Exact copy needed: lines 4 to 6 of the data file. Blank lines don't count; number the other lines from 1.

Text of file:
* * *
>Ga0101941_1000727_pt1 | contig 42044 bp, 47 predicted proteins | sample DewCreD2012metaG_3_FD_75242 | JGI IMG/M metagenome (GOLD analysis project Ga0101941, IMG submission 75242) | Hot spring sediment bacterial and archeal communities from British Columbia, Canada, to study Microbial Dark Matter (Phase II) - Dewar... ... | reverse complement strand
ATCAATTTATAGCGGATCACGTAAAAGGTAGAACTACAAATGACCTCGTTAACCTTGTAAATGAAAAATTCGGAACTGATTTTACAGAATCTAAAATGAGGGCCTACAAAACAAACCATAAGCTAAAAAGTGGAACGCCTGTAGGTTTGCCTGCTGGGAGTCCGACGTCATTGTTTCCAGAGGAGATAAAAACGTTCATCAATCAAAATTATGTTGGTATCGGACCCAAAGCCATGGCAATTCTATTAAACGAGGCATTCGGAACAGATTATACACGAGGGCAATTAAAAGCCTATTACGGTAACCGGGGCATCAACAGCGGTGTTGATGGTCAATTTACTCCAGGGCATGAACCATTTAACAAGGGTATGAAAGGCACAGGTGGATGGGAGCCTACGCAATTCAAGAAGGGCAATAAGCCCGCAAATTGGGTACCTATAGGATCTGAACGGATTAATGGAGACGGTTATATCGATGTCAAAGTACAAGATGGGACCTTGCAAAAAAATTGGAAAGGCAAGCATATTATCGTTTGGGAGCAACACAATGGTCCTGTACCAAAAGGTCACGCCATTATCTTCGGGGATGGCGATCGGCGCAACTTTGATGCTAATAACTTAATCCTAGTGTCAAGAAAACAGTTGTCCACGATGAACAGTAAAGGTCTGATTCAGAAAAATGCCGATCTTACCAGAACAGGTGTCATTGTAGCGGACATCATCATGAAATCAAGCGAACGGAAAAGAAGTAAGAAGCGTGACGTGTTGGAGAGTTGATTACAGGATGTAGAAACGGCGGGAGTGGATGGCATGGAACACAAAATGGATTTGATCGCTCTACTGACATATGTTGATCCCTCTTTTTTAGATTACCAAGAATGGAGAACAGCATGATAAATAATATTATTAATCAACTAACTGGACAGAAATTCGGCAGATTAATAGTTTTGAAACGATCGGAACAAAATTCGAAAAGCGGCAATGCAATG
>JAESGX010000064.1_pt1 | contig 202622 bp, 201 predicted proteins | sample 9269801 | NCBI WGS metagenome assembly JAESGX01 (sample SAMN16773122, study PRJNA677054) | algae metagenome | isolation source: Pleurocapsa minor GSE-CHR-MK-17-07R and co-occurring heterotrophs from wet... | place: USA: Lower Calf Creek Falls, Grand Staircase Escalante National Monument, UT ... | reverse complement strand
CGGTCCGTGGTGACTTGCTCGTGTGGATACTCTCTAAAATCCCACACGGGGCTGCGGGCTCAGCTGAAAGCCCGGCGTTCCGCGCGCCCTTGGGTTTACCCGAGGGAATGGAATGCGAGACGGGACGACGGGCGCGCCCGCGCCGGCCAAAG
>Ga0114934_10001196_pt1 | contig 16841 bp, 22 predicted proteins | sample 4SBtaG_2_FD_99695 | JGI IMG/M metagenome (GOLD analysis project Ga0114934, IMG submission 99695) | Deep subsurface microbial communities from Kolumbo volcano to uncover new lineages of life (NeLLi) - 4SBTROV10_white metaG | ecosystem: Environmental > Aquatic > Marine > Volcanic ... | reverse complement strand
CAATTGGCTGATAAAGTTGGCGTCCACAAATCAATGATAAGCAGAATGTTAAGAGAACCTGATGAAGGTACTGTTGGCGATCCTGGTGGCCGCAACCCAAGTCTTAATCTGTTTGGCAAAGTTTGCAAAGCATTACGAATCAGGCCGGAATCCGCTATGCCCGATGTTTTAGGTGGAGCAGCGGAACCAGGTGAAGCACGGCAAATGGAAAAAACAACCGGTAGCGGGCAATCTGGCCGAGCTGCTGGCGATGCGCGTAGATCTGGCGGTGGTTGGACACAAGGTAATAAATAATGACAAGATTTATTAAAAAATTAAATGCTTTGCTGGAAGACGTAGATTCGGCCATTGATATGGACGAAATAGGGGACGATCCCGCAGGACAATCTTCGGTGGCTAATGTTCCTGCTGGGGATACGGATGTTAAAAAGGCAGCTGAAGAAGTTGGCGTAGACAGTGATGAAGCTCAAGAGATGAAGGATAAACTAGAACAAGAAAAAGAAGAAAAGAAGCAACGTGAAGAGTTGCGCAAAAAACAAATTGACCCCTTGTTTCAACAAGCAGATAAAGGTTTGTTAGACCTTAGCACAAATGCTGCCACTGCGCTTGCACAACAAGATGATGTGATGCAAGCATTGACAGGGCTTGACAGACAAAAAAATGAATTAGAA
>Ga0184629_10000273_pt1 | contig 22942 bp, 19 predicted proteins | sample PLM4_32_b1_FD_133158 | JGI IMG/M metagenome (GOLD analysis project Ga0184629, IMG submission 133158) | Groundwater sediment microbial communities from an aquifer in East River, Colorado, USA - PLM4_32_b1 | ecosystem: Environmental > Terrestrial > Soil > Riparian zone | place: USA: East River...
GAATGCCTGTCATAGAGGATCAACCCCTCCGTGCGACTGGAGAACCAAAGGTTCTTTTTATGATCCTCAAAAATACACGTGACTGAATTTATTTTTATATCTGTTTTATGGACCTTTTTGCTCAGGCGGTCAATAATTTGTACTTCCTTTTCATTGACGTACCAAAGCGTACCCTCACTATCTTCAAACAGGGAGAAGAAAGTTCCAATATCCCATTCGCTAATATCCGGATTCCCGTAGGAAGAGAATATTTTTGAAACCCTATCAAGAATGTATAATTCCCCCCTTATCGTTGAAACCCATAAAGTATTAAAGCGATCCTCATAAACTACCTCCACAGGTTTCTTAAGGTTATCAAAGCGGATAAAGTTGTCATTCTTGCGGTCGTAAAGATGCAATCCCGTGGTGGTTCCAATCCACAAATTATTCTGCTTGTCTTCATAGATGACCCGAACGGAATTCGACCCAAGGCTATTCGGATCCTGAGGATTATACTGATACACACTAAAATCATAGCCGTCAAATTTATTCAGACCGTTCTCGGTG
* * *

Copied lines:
CGGTCCGTGGTGACTTGCTCGTGTGGATACTCTCTAAAATCCCACACGGGGCTGCGGGCTCAGCTGAAAGCCCGGCGTTCCGCGCGCCCTTGGGTTTACCCGAGGGAATGGAATGCGAGACGGGACGACGGGCGCGCCCGCGCCGGCCAAAG
>Ga0114934_10001196_pt1 | contig 16841 bp, 22 predicted proteins | sample 4SBtaG_2_FD_99695 | JGI IMG/M metagenome (GOLD analysis project Ga0114934, IMG submission 99695) | Deep subsurface microbial communities from Kolumbo volcano to uncover new lineages of life (NeLLi) - 4SBTROV10_white metaG | ecosystem: Environmental > Aquatic > Marine > Volcanic ... | reverse complement strand
CAATTGGCTGATAAAGTTGGCGTCCACAAATCAATGATAAGCAGAATGTTAAGAGAACCTGATGAAGGTACTGTTGGCGATCCTGGTGGCCGCAACCCAAGTCTTAATCTGTTTGGCAAAGTTTGCAAAGCATTACGAATCAGGCCGGAATCCGCTATGCCCGATGTTTTAGGTGGAGCAGCGGAACCAGGTGAAGCACGGCAAATGGAAAAAACAACCGGTAGCGGGCAATCTGGCCGAGCTGCTGGCGATGCGCGTAGATCTGGCGGTGGTTGGACACAAGGTAATAAATAATGACAAGATTTATTAAAAAATTAAATGCTTTGCTGGAAGACGTAGATTCGGCCATTGATATGGACGAAATAGGGGACGATCCCGCAGGACAATCTTCGGTGGCTAATGTTCCTGCTGGGGATACGGATGTTAAAAAGGCAGCTGAAGAAGTTGGCGTAGACAGTGATGAAGCTCAAGAGATGAAGGATAAACTAGAACAAGAAAAAGAAGAAAAGAAGCAACGTGAAGAGTTGCGCAAAAAACAAATTGACCCCTTGTTTCAACAAGCAGATAAAGGTTTGTTAGACCTTAGCACAAATGCTGCCACTGCGCTTGCACAACAAGATGATGTGATGCAAGCATTGACAGGGCTTGACAGACAAAAAAATGAATTAGAA